Thanks to my local public library, I recently had the opportunity to read Morra Aarons-Mele’s new book Hiding in the Bathroom: An Introvert’s Roadmap to Getting Out There (When You’d Rather Stay Home). As I’ve discussed on this blog previously, I’m not a fan of most popular-press career and business books, but the title of this one drew me in. It suggested vulnerability and something less than overwhelming self-confidence, and that’s far more representative of many people’s workplace reality than the single-minded and selfish “conquer the world or you’re a loser” mindset of many business books.
Hiding in the Bathroom is a very worthwhile read for anyone thinking about careers and work, or anyone interesting in looking at what shapes our expectations and stereotypes of both these things. The book discusses the meaning of “success” within the context of being an introvert in a world that values hustle and self-promotion. And through that discussion, it emphasizes the importance of understanding how you like to work, and knowing the values you want your work to reflect – not blindly buying into what others think you should be doing or feeling.
Too often, in Aarons-Mele’s view, people get caught up in the dominant narrative of “success” being measured by the magazine cover, the TED talk, the number of social media followers. Aarons-Mele talks a lot about the “fear of missing out” (FOMO) and the negative impact of the feeling of inadequacy because you can’t or won’t do what other people do. In her view, and I agree wholeheartedly, it’s not a failure to be selective about what you do and how you do it – it’s sensible and mature.
(I should point out that I had to look up FOMO to see what it meant, which probably means I’m really missing out on something….but if I’ve managed to do all right so far without knowing what it meant, I think I’m okay.)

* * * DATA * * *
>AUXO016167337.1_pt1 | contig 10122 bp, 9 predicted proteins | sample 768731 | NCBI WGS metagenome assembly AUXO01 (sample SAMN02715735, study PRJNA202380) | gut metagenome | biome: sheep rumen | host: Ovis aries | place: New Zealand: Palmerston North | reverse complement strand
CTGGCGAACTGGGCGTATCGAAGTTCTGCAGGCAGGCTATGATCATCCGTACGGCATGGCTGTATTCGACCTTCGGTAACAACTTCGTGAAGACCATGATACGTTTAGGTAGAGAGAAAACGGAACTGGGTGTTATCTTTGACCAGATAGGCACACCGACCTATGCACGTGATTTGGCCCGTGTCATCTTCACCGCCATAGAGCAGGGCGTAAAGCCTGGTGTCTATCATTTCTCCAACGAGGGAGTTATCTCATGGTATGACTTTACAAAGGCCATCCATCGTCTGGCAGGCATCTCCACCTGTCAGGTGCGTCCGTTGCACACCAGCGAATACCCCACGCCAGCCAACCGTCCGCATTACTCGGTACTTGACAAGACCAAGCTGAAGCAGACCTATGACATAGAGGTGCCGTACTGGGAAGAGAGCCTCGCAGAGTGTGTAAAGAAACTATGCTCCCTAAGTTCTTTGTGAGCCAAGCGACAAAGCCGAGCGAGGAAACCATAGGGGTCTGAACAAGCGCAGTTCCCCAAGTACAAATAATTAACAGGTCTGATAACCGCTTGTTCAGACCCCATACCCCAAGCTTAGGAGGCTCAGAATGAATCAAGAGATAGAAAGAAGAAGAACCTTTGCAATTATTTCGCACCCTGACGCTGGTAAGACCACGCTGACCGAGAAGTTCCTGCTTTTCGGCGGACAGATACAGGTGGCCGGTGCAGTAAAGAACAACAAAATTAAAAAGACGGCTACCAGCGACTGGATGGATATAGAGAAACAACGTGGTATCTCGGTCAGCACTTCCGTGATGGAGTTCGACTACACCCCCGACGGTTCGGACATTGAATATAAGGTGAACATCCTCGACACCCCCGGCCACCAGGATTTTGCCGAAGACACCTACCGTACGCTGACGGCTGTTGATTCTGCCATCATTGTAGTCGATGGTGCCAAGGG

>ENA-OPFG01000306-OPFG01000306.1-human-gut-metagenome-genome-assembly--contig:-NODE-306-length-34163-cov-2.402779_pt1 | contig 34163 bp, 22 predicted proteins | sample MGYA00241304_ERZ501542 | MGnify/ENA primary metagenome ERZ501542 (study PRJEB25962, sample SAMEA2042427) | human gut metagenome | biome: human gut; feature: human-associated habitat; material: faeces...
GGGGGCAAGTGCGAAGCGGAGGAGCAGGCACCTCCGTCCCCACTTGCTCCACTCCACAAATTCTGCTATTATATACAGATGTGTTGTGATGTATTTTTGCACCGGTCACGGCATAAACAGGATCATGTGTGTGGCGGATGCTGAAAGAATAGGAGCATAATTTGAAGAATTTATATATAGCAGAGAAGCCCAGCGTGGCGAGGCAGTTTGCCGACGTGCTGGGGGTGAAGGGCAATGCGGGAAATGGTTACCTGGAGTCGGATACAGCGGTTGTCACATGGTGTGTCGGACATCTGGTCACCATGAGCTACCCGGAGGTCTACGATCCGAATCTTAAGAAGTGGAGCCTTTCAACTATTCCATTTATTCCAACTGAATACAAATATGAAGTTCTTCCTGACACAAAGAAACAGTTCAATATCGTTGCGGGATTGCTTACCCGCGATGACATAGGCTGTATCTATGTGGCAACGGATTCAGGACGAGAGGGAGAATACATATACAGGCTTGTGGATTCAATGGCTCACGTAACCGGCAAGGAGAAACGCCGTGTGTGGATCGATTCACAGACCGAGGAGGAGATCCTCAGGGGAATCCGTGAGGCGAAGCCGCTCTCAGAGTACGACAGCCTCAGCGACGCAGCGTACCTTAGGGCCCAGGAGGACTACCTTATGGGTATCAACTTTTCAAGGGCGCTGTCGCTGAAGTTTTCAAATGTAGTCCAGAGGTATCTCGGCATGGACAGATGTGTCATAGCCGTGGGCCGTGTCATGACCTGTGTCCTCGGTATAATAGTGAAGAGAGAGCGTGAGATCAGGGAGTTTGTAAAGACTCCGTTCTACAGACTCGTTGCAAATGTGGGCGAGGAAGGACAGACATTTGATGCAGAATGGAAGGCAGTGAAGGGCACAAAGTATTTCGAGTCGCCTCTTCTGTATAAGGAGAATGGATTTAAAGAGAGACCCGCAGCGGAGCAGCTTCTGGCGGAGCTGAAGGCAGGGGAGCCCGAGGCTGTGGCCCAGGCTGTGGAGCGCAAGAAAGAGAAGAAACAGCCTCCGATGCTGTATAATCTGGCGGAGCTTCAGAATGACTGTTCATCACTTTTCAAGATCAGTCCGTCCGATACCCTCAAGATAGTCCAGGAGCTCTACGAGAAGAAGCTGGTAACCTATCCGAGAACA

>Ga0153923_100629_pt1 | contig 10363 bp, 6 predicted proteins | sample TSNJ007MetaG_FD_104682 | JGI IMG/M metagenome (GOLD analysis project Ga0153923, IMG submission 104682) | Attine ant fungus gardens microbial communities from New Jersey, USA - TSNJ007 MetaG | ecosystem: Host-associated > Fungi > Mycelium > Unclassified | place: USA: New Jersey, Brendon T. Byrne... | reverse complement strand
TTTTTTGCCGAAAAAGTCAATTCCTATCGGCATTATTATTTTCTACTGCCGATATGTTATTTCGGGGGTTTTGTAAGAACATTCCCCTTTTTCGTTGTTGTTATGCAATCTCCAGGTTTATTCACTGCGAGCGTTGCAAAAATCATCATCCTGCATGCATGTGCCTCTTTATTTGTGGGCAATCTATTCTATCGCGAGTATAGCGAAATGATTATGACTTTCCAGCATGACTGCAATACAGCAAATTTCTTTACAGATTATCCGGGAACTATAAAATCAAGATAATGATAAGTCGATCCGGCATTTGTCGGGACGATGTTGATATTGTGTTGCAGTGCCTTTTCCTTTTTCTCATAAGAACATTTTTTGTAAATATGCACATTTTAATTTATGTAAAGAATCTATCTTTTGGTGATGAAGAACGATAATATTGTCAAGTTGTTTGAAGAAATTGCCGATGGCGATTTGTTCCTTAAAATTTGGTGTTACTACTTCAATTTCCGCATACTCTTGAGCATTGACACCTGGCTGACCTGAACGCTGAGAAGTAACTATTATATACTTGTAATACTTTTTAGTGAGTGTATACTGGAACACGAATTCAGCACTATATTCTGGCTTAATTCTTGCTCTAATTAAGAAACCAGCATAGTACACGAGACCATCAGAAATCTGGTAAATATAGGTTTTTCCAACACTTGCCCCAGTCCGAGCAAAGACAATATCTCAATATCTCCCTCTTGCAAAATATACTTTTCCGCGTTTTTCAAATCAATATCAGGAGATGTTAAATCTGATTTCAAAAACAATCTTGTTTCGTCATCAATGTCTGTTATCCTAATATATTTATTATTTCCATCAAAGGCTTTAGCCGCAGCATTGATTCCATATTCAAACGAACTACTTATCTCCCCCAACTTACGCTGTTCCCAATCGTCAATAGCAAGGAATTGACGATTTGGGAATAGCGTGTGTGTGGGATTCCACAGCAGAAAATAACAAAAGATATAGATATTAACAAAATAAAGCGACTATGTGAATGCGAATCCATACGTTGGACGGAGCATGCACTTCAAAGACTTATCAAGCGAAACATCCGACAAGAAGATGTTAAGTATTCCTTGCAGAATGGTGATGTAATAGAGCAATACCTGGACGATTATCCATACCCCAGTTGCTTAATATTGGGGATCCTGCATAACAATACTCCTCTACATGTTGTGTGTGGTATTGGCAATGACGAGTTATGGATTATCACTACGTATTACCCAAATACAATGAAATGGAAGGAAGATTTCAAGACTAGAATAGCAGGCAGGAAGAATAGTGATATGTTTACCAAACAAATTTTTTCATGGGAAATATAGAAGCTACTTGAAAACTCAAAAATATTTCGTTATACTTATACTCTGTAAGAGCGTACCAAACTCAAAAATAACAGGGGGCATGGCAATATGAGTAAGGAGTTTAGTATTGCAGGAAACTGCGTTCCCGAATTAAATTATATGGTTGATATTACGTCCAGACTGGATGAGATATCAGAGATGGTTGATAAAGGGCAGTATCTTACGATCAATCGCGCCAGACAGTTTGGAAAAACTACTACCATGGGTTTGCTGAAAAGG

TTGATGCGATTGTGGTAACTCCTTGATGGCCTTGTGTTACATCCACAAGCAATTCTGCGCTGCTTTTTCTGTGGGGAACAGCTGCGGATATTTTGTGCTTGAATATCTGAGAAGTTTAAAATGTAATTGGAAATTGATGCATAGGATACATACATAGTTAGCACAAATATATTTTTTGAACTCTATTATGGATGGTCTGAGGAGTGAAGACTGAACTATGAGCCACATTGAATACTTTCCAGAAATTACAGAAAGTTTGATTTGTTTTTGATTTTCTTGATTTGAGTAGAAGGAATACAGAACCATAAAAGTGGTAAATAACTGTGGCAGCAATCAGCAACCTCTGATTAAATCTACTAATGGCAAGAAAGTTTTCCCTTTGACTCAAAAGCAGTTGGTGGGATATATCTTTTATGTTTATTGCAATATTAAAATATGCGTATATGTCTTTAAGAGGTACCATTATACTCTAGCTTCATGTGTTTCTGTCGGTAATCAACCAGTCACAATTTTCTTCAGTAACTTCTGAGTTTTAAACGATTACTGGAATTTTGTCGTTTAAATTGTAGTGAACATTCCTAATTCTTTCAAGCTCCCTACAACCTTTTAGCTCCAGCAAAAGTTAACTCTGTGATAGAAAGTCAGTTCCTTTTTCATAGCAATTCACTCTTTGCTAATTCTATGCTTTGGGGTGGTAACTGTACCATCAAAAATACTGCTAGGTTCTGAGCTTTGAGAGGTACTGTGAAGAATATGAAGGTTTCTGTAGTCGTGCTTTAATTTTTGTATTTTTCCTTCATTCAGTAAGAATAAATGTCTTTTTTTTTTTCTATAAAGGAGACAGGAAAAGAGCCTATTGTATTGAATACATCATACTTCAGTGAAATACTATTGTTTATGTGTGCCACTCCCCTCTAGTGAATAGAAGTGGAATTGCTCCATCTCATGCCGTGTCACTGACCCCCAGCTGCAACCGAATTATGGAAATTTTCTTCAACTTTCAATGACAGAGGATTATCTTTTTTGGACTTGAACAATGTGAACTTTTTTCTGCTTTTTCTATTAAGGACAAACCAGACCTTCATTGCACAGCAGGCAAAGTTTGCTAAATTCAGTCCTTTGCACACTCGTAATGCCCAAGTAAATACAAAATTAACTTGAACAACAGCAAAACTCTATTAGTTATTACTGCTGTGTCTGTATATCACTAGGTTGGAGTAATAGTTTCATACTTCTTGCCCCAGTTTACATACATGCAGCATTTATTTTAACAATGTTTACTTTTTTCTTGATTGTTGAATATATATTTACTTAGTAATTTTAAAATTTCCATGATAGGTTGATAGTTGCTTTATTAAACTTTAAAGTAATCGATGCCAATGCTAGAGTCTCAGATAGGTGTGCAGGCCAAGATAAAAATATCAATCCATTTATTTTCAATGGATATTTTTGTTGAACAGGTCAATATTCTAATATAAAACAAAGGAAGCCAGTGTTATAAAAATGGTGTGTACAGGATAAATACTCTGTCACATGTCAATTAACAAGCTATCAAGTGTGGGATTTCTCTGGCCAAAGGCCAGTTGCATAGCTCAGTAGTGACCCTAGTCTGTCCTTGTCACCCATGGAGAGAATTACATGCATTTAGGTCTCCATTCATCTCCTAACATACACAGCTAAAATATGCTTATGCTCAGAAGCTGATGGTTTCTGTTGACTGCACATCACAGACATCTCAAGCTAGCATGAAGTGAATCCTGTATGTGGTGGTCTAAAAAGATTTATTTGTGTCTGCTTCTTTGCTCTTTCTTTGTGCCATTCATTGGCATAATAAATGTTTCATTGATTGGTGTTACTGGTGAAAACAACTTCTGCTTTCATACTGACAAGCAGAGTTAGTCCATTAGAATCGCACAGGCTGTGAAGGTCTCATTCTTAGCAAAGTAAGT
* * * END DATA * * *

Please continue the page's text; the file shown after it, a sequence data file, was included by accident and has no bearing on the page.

A very strong point of Hiding in the Bathroom is Aarons-Mele’s straightforward voice. She’s not afraid to call out bullshit when she sees it, and she’s honest about her own challenges in managing anxiety and depression. She discusses in detail how she structures her work to accommodate what she needs to be comfortable and functional. As she says, if you need to build “down time” into your schedule to recover from the times when you have to be active and sociable, that’s not weakness – it’s self-care, and it’s exactly what you should be doing. If you feel that you have to hide in the bathroom at an event for a few minutes to get some “alone time”, do it. That’s really good advice for anyone, not just for introverts. Figure out what works for you, and then do whatever you can to shape your work around that; don’t shape yourself around your work.
The one problem that I did have with the book is that at times it veered into being more of a manual about running your own business. Those parts of the book had some great information about practical matters such as allocating resources to projects, finding clients, and pricing your work appropriately. In fact, I felt that this information was so useful that it should have been spun out into a separate book. Not everyone has the resources or inclination to be self-employed; the book would have been even better with more discussion of issues such as how introverts can find their happy place in an organization that they don’t control, or where they’re working to someone else’s schedule.
That aside, though, Hiding in the Bathroom is well worth taking a look at. I think that every reader, even a non-introvert, will find something in it that makes them think about work in a different way.